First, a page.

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Replacing a lead acid 12 volt battery with a Lithium ion Polymer battery

  1. Feb 24, 2009 #1
    I got this idea that I could maybe replace the heavy lead acid battery on my motorcycle with a lithium ion polymer battery. I found that you can buy batteries for RC cars that match the power requirements. The lead acid battery is 12 volts, 6Ah. It seams that L.I.P. batteries for RC cars are either 11.1 volts, or 14.4 volts. I was thinking maybe this battery would work, and I could connect the wires from the alternator to the L.I.P. charger. Am I way off base? Would this work? First off 11.1 volts isn't 12 volts. But, the voltage in an AC system varies and doesn't hurt anything.

    http://www.batteryspace.com/index.asp?PageAction=VIEWPROD&ProdID=4031

    Anyways, tell it to me strait, is this possible, or just a stupid idea?
     
    Last edited: Feb 24, 2009
  2. jcsd
  3. Feb 24, 2009 #2
    Doubtful that anything on the bike is particularly voltage sensitive. The charging system is the real issue. You can't safely connect the Li-Poly directly in place of the lead-acid unit.
    But, since you will need to design a suitable charging circuit, might as well incorporate a DC-DC converter the bring the volts up to spec, too.
     
  4. Feb 24, 2009 #3
    Thanks for the input. I'm going to look into it. The charger they sell for the battery has dc input of a wide range of voltage. Would it be suitable to disconnect the connection between alternator and battery, and wire in between. Also, is it even safe to charge while it is drawing current?

    If something goes wrong, how bad would it be if it exploded?
     
  5. Feb 24, 2009 #4
    I know car batteries are designed to supply a huge short term current while cranking the engine. They have a rating for cold cranking amps (CCA). I don't know if another type of battery would be capable of delivering the amps needed to start the engine. I'm not certain this applies to motorcycles, but I would assume it does.
     
  6. Feb 24, 2009 #5
    I have a lot of experience with lipo batteries so believe me when I tell you that you don't want to use them in your motorcycle. They are very temperamental, difficult to charge, don't like continues high current draws, and require a lot of maintenance. If you get your charging circuit wrong or stall the starting motor on your bike, here is a glimpse of what will happen.

    http://video.google.com/videosearch?hl=en&q=lipo%20battery%20explode&um=1&ie=UTF-8&sa=N&tab=wv# [Broken]
     
    Last edited by a moderator: May 4, 2017
  7. Feb 24, 2009 #6
    I would stick with lead acid.
     
  8. Nov 25, 2009 #7
    Pertaining to the same subject concerning standard motorcycle 12v-6amp battery.
    I have a Yamaha Enticer 125cc. Standard electrica system with a approx. 44 watts total requirments for all lights, etc.
    What I need to do is add two halgon - 55watts X 2=110 watts to my system.
    Obvisiously the 12v -6 amp will not support the extra wattage.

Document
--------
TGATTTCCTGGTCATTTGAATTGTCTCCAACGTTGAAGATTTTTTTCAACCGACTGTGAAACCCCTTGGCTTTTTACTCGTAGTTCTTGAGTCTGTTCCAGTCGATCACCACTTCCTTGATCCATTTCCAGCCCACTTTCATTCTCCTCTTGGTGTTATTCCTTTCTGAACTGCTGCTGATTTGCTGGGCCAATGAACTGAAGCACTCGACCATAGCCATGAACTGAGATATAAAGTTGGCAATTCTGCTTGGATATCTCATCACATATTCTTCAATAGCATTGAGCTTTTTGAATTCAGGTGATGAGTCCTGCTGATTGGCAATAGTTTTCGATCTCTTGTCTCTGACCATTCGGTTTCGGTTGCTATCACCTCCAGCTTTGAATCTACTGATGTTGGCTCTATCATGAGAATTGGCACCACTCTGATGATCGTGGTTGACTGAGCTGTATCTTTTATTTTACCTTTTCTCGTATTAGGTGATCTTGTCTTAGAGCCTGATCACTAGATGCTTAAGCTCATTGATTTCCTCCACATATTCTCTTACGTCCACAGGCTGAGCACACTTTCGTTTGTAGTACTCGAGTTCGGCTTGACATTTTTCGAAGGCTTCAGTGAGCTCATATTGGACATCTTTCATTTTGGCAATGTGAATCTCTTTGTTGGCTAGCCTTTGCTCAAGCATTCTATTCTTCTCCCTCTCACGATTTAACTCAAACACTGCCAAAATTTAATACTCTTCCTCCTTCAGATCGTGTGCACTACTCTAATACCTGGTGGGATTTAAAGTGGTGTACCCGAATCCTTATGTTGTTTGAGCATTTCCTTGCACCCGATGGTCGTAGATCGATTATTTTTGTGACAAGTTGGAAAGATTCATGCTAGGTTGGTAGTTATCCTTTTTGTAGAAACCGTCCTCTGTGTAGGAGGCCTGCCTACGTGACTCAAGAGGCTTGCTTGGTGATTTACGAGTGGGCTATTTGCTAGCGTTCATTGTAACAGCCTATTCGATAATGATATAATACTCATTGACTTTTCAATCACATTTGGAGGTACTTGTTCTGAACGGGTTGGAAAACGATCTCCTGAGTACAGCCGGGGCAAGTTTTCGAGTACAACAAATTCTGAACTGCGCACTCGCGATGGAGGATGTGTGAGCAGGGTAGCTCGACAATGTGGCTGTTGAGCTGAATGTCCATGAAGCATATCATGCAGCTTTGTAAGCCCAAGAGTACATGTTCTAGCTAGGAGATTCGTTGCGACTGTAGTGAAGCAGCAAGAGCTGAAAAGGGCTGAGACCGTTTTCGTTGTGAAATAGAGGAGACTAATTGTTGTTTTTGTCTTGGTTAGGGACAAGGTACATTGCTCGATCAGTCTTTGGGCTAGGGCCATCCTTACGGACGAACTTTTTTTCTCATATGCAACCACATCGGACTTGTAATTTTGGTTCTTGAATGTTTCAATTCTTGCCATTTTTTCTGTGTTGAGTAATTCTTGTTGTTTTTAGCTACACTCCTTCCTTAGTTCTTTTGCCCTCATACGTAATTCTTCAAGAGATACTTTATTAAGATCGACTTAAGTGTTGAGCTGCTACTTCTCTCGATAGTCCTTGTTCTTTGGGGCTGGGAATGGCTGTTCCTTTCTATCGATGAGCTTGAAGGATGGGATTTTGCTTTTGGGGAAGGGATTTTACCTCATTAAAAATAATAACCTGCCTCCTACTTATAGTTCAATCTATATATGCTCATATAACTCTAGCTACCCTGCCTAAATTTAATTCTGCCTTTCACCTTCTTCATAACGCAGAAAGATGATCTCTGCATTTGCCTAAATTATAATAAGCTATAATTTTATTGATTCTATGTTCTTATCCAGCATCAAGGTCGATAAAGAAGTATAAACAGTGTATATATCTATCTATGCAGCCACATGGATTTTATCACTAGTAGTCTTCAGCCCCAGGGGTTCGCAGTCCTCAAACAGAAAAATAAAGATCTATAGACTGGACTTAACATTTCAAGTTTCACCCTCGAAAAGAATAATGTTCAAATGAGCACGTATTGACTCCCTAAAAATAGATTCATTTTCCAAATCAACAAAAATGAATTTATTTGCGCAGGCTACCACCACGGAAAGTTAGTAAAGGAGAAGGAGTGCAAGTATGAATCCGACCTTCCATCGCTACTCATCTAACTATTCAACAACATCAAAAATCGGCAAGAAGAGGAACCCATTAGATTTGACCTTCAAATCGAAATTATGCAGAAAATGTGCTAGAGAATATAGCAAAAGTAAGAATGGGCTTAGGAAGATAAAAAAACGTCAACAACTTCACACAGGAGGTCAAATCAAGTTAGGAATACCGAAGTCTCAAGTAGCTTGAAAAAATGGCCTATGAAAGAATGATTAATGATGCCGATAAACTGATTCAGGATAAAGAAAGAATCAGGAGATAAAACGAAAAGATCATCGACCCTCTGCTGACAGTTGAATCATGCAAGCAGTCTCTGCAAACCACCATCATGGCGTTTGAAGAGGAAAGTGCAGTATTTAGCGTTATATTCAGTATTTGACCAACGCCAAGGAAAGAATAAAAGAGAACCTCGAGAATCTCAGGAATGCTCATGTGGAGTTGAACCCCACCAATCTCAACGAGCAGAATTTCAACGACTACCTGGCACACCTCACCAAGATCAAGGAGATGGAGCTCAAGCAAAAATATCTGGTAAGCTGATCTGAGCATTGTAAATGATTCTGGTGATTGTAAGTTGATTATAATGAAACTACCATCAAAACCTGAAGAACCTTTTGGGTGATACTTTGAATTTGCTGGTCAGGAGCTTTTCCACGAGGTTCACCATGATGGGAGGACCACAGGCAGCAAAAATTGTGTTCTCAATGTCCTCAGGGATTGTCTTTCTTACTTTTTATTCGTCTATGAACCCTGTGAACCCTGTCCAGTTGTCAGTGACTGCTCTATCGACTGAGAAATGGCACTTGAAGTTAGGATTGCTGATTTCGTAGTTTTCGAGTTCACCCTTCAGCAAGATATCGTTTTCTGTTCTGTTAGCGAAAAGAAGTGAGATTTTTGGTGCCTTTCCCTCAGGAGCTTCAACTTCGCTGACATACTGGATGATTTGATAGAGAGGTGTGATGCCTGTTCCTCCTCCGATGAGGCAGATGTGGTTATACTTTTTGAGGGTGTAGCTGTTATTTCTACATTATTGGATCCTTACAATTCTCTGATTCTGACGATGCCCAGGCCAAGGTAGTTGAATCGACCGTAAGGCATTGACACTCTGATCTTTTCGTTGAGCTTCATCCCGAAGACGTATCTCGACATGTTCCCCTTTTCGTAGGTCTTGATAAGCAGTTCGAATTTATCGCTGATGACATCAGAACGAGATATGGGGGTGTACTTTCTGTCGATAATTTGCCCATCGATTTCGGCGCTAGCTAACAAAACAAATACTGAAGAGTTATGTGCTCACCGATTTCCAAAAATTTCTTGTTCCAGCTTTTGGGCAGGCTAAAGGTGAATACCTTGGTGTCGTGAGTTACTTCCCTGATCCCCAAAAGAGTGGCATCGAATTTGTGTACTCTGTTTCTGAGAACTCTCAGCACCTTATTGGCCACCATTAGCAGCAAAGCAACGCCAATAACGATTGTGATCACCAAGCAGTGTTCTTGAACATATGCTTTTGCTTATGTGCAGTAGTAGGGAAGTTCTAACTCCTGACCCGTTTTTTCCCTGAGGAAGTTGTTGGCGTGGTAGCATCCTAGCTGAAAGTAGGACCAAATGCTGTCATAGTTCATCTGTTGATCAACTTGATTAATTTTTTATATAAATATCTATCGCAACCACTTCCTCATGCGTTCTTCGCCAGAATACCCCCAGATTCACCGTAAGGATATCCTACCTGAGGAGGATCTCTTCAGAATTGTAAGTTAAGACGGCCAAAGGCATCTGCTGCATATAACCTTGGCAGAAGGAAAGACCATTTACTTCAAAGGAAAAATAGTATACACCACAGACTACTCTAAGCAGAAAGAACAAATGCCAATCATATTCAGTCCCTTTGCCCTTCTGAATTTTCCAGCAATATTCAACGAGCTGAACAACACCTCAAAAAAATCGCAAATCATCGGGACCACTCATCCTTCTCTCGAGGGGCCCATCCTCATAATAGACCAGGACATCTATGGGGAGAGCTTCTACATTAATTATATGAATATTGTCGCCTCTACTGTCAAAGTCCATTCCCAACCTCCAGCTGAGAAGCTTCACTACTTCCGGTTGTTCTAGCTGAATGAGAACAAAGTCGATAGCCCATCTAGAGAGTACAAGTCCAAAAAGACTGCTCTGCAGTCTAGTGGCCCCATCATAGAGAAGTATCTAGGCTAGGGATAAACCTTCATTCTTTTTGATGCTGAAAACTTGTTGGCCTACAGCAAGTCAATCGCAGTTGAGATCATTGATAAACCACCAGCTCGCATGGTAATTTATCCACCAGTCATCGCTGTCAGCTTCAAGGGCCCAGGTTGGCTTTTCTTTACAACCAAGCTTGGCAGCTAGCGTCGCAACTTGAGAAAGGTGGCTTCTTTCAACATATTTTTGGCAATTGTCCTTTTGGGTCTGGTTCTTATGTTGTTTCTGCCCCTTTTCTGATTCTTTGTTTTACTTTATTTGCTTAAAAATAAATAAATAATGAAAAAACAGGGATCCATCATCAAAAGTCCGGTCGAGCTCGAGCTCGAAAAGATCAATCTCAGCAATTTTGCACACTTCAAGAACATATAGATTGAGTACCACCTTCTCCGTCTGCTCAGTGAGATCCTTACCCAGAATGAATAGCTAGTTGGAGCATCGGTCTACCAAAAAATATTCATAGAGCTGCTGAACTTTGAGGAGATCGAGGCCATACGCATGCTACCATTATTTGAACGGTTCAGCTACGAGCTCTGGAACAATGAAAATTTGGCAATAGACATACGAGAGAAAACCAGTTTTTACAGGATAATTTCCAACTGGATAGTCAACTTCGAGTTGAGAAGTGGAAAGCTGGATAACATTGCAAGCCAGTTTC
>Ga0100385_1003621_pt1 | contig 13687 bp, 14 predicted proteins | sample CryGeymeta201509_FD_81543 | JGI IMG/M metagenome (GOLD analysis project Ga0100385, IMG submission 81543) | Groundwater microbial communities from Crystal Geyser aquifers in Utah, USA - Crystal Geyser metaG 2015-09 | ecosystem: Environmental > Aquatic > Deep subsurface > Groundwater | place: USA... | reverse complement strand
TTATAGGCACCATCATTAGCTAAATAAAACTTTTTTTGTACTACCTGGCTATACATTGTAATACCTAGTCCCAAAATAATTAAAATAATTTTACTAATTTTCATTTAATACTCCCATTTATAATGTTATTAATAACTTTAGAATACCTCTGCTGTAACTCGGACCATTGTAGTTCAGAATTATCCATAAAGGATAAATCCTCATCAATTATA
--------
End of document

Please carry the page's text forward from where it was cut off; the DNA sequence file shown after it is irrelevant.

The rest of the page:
Can some please inform me how to resolve this issue? I need to add two additional halogen lights to my motorcycle.
    Thanks.
     
  9. Feb 1, 2010 #8
    Lithium batteries are really different from lead-acid. There's the problem of charging them, first. You can't just plug them in where you had a lead-acid battery. I looked into a similar problem like this before. Once you've got a microprocessor to monitor the charging process, then there's the difference in how lead-acid batteries respond. In a car or motorcycle lead-acid batteries charge over a long time and then discharge for a short time. Lithium batteries were invented with a different purpose in mind. So I'm guessing you will have a different life-span on your alternator, if you change to lithium batteries. I've got a friend in Hong Kong who races electric motorcycles professionally and I could set you up to talk to him. I'm sure people who use electric bikes would understand what you are trying to do better than most other people.
     
  10. Feb 19, 2010 #9
    I'm sure that I don't understand the intricacies of an electrically powered vehicle.

    For those of us seeking to improve the capabilities of our gas-engine motorcycles using newer battery and electronic technologies, there is a quite different paradigm. A raft of us are uneducated about anything much more than maintaining our bikes' original systems and replacing the occasional component with something improved.

    Motorcycles which rely on electric motors for starting have a momentary requirement for high current draw at relatively consistent voltage and must plan both charging and storage systems around those requirements. Electric start motorcycles concede the issues of somewhat massive (some would say robust) systems which can be manufactured at low cost. Accessories - ignition, lights and horns, instruments, cooling fans, electronics - including electronically augmented fuel, braking, transmission, and suspension controls, and power connections for rider heating and communication accessories are easily engineered into the circuitry attendant to such massive generation/storage systems. It's not that technology hasn't advanced in the arena of electric start systems - they have grown first to be reliable, second to be durable, and third to be much less penalizing in space and weight terms.

    Motorcycles not having an electric starter motor offer a much different set of issues more conducive to address by advanced battery and electronic technology. Older motorcycles relying on lead/acid battery supplied current to operate other accessories could benefit from weight reduction by a lighter battery and a system not as subject to failure from vibration. More modern motorcycles designed to operate without battery are generally confined to rudimentary accessories, i.e. minimal lighting and instrumentation.

    My own interests fall into both the latter categories, a kick-start bike with a battery system and one without. My interest is modernizing their electronics to take fullest advantage of native generator/alternator output - something very hard to change - to provide for upgraded lighting, instrumentation, and power for other accessories such as GPS devices, radio, and, ideally, heated clothing.

    I would really appreciate a dialogue with someone who's been down this route or whose understanding of the constraints I face makes patient allowance for my shortfall of understanding electricity. I like to think I'm a quick study, but I need to know what to study.

    Thanks.

    Ed.
     
  11. Feb 19, 2010 #10
    I'm not that educated about it either, but I might have some answers. I mostly looked into using lithium batteries because my hobby is solar power. I currently have enough lead-acid batteries and solar panels to run my washing machine twice a week off solar, which is putting a serious dent in my electric bill. And the setup I have didn't cost that much! But I had to figure out basic electronics as I went along. Now I'm trying to get some engineers to walk me through putting my product together and getting it on the market: http://wat.asiaeast.org